Hansen’s disease or leprosy - a chronic disease caused by a bacterial infection
The disease is progressive and will cause irreparable damage to the limbs, nerves, eyes and skin. Leprosy has been present in the human race for more than 4,000 years and was witnessed in Chinese, Egyptian and Indian civilizations. Within the past 20 years, approximately 20,000,000 people have been cured of leprosy and the rates are increasing.
Each year, the World Health Organization registers the global occurrence of leprosy in humans. In 2008, there were approximately 212,802 new cases of leprosy diagnosed throughout the world; however, there was a 4% decline in rates when compared to statistical information from 2007. The overall rates of the disease are on a steady decline in many countries, even in the majority of leprosy endemic countries which are still detecting new cases the rates are still decreasing.
January 31st, Worldwide Leprosy Day
Every year on January 31st, the world recognizes leprosy and increases public knowledge and awareness about the disease. The day is focused on increasing the flow of money for research studies, treatment and leprosy education which helps to bring about a better understanding of the disease. Worldwide Leprosy day has been celebrated globally since 1954; the day gives medical professionals the chance to let others know that the disease is curable and raises hope for others that suffer from the disfiguring ailment.
January 25th -31st, Worldwide Leprosy Week
January 25th-January 31st, people all around the globe observe Worldwide Leprosy Week. During the week people all over the world get the chance to learn about leprosy, how it is diagnosed, who is affected and how it is treated, which in turn raises social and global awareness of the disease.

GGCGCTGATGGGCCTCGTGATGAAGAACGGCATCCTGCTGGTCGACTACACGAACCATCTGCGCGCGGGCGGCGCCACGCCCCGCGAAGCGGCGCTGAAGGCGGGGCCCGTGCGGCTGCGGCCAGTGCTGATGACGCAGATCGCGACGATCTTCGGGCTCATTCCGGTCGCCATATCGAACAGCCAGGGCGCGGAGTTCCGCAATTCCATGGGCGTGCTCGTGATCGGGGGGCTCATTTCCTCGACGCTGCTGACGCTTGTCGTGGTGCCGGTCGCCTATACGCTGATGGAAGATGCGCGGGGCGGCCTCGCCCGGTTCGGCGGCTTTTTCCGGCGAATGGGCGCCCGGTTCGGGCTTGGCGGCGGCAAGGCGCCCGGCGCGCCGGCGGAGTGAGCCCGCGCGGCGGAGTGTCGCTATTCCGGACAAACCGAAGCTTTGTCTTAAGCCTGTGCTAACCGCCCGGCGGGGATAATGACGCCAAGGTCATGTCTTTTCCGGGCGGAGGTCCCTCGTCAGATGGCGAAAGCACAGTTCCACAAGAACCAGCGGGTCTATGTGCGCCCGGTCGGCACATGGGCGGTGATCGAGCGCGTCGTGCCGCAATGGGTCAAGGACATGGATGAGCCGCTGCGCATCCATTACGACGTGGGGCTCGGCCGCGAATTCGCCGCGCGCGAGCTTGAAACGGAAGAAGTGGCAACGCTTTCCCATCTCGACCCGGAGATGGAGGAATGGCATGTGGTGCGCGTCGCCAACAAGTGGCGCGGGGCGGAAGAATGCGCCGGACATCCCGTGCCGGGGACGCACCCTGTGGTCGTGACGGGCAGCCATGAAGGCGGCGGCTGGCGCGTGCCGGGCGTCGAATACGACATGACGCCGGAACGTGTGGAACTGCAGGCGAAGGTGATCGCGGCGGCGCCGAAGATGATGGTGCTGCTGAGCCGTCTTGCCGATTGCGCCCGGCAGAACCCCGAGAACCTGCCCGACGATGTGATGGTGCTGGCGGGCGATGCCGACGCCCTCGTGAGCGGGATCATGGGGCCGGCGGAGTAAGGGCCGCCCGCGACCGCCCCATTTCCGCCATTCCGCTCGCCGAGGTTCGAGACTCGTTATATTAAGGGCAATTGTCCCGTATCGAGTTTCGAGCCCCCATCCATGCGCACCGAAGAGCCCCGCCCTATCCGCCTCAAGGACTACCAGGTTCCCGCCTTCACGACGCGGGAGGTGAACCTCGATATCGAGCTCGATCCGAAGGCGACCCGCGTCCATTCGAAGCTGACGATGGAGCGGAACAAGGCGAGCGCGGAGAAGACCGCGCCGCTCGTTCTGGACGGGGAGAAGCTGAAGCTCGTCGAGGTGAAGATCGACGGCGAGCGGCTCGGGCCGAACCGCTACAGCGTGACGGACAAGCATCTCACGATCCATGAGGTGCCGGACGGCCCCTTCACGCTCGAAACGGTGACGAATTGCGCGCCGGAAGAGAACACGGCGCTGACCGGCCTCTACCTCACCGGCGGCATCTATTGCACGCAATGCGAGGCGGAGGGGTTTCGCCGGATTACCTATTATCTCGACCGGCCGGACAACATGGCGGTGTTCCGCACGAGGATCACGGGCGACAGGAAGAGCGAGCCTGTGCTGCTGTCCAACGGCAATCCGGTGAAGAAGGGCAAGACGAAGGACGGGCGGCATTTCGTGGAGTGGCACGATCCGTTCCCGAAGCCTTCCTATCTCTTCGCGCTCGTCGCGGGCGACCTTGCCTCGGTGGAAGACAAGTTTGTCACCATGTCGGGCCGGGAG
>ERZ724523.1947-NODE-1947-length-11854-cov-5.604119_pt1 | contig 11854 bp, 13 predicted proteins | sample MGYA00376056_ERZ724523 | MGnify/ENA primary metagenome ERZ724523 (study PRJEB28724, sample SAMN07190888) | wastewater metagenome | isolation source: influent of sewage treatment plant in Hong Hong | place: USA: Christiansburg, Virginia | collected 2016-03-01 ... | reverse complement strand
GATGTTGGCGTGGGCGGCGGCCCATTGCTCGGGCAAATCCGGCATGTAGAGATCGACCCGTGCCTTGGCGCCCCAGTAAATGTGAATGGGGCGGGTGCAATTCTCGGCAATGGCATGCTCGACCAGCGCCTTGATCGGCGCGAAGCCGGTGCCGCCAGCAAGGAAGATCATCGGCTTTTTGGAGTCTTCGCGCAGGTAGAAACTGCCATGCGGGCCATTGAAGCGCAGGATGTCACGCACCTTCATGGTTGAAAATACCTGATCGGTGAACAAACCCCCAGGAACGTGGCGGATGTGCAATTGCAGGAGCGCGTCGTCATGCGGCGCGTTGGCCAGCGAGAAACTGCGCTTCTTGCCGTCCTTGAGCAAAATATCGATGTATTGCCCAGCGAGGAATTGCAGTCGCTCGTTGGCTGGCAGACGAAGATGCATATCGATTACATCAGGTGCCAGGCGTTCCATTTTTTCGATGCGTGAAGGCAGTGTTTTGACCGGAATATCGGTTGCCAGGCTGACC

Leprosy is one of the oldest diseases known to mankind and in its wake; the disease causes untold pain, suffering and stigma to those that have it. Starting in 1991, the World Health Organization started a worldwide campaign designed to reduce the number of cases. The disease common strikes in tropical and subtropical climates and is a serious problem in the countries of Brazil, Mozambique, India, Nepal, Madagascar and Myanmar.
Leprosy occurs in areas where there is a dense population, poor health care d improper sanitation and children are at a great risk of contracting the disease than adults. In America, there are approximately 100 cases of leprosy diagnosed and reported each year, which mostly happens in the immigrant population. The disease is contagious but does not easily spread from person to person; researchers believe the route of transmission is via respiratory droplets. Some people have a natural immunity to the disease and once a person has been exposed and is on medications, leprosy is no longer active after 3-4 days.
With early diagnosis and treatment, the disease of leprosy can be eliminated from the world. Doctors and medical researchers can prescribe a regimen of prescription drugs that will kill the bacteria that causes leprosy and a person may need to take the medicine for a period of 6 months or for as long as 6 years. Despite the stigma that is attached to leprosy, there is no medical need to separate people with the disease from the rest of society. Through proper sanitation, hand washing, disinfecting and monitoring, the disease can be controlled and leprosy can be prevented.